aspose file tools*
The moose likes Java in General and the fly likes Whats wrong with the protected method? Big Moose Saloon
  Search | Java FAQ | Recent Topics | Flagged Topics | Hot Topics | Zero Replies
Register / Login
JavaRanch » Java Forums » Java » Java in General
Bookmark "Whats wrong with the protected method?" Watch "Whats wrong with the protected method?" New topic
Author

Whats wrong with the protected method?

Jaspreet Singh
Greenhorn

Joined: Jul 07, 2005
Posts: 8


Why does a call to sub.protectedmethod() gives an error saying 'protectedmethod() not visible' ? Is not class MySubclass inheriting protectedmethod() from MyObject ?

The only way I get to compile this is by redefining protectedmethod() in MySubclass.



Now isn't that something that inheritence should do - bring a copy of protected methods (protectedmethod()) down to the Subclass? Why do I have to redefine it in the Subclass for it to be invoked?
Tony Morris
Ranch Hand

Joined: Sep 24, 2003
Posts: 1608

sub.protectedmethod(); // Why does this give error?

Because the class that this call is defined in is not either:
a) in the same package
b) a subtype
...of the type that declares the method.


Tony Morris
Java Q&A (FAQ, Trivia)
Jaspreet Singh
Greenhorn

Joined: Jul 07, 2005
Posts: 8
Well, in that case, if I make Test extend MyObject, it should enable calling sub.protectedmethod(); from MySubclass?

Ernest Friedman-Hill
author and iconoclast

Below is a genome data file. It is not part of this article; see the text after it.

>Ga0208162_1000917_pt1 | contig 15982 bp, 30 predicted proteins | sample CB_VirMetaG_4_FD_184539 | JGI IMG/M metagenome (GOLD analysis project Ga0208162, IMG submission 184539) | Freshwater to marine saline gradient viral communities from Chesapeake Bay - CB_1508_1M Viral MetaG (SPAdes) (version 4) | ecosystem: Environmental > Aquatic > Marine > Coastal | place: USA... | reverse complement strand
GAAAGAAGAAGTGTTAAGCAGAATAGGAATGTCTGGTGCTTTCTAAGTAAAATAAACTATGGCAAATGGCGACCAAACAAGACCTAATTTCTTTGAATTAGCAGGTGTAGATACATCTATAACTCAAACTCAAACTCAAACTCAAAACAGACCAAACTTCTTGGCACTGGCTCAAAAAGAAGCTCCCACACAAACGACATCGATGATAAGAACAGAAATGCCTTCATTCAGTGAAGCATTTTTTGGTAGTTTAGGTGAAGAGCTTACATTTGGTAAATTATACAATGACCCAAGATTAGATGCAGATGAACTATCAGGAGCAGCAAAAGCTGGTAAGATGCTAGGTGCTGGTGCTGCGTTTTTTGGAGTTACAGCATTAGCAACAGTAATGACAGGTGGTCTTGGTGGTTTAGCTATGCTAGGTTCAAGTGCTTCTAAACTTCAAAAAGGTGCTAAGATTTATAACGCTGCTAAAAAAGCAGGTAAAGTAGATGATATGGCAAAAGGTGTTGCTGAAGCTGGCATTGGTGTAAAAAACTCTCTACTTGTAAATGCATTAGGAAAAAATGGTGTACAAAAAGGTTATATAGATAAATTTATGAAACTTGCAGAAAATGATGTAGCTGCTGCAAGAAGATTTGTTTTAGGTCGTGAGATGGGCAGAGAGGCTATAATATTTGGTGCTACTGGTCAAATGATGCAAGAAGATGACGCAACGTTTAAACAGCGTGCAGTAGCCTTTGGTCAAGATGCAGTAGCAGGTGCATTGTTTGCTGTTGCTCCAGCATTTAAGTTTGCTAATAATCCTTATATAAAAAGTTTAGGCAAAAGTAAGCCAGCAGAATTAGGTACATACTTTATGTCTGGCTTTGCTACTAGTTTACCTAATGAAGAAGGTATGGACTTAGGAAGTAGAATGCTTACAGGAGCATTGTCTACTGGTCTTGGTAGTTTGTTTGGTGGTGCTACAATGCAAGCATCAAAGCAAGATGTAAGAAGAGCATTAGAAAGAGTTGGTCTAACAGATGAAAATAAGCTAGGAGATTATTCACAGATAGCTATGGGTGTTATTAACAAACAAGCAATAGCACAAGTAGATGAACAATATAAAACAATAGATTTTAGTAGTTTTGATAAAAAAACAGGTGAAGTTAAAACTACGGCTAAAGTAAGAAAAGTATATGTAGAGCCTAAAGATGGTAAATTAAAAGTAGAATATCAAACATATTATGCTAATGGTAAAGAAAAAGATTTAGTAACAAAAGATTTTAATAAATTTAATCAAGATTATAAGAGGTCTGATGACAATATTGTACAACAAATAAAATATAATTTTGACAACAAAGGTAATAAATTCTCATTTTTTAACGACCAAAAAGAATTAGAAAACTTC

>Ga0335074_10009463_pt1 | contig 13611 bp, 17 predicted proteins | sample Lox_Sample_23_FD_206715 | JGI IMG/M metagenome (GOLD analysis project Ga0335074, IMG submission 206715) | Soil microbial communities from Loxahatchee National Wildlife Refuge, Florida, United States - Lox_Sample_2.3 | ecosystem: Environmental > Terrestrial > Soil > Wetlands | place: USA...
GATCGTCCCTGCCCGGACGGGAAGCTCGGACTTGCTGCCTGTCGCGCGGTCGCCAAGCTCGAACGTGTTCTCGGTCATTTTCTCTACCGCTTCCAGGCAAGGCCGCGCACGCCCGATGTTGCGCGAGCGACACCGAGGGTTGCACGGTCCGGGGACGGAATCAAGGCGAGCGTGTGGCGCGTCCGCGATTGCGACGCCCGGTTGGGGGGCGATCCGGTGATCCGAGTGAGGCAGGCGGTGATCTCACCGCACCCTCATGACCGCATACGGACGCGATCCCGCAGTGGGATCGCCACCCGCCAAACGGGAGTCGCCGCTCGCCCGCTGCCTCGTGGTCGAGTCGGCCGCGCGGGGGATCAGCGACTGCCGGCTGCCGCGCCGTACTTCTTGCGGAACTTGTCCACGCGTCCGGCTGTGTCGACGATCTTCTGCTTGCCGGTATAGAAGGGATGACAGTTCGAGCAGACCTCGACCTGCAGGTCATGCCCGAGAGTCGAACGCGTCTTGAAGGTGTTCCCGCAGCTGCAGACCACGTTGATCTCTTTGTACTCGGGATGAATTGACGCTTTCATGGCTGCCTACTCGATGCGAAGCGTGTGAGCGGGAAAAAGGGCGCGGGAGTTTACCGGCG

Marshal

Joined: Jul 08, 2003
Posts: 24184
    
  34

Nope. Only code in SubClass, or a subclass of SubClass, can call that protected method on a SubClass object. Extending MyObject is not enough. That's just how it works.

If you want to make the method available to other random code, then yes, you have to override it to make it a public method, as in your first example.


[Jess in Action][AskingGoodQuestions]
Jaspreet Singh
Greenhorn

Joined: Jul 07, 2005
Posts: 8
Originally posted by Ernest Friedman-Hill:
Nope. Only code in SubClass, or a subclass of SubClass, can call that protected method on a SubClass object. Extending MyObject is not enough. That's just how it works.

If you want to make the method available to other random code, then yes, you have to override it to make it a public method, as in your first example.


Ok, I'll live by that rule now. But I don't really understand the reasoning behind it.

Consider Object. It's clone() is protected. Now it is not available to any class in the Java World unless it redefines this method. While I don't know what's the spirit behind such an implementation, it definitely is not making use of code reuse, you see.
 
 
subject: Whats wrong with the protected method?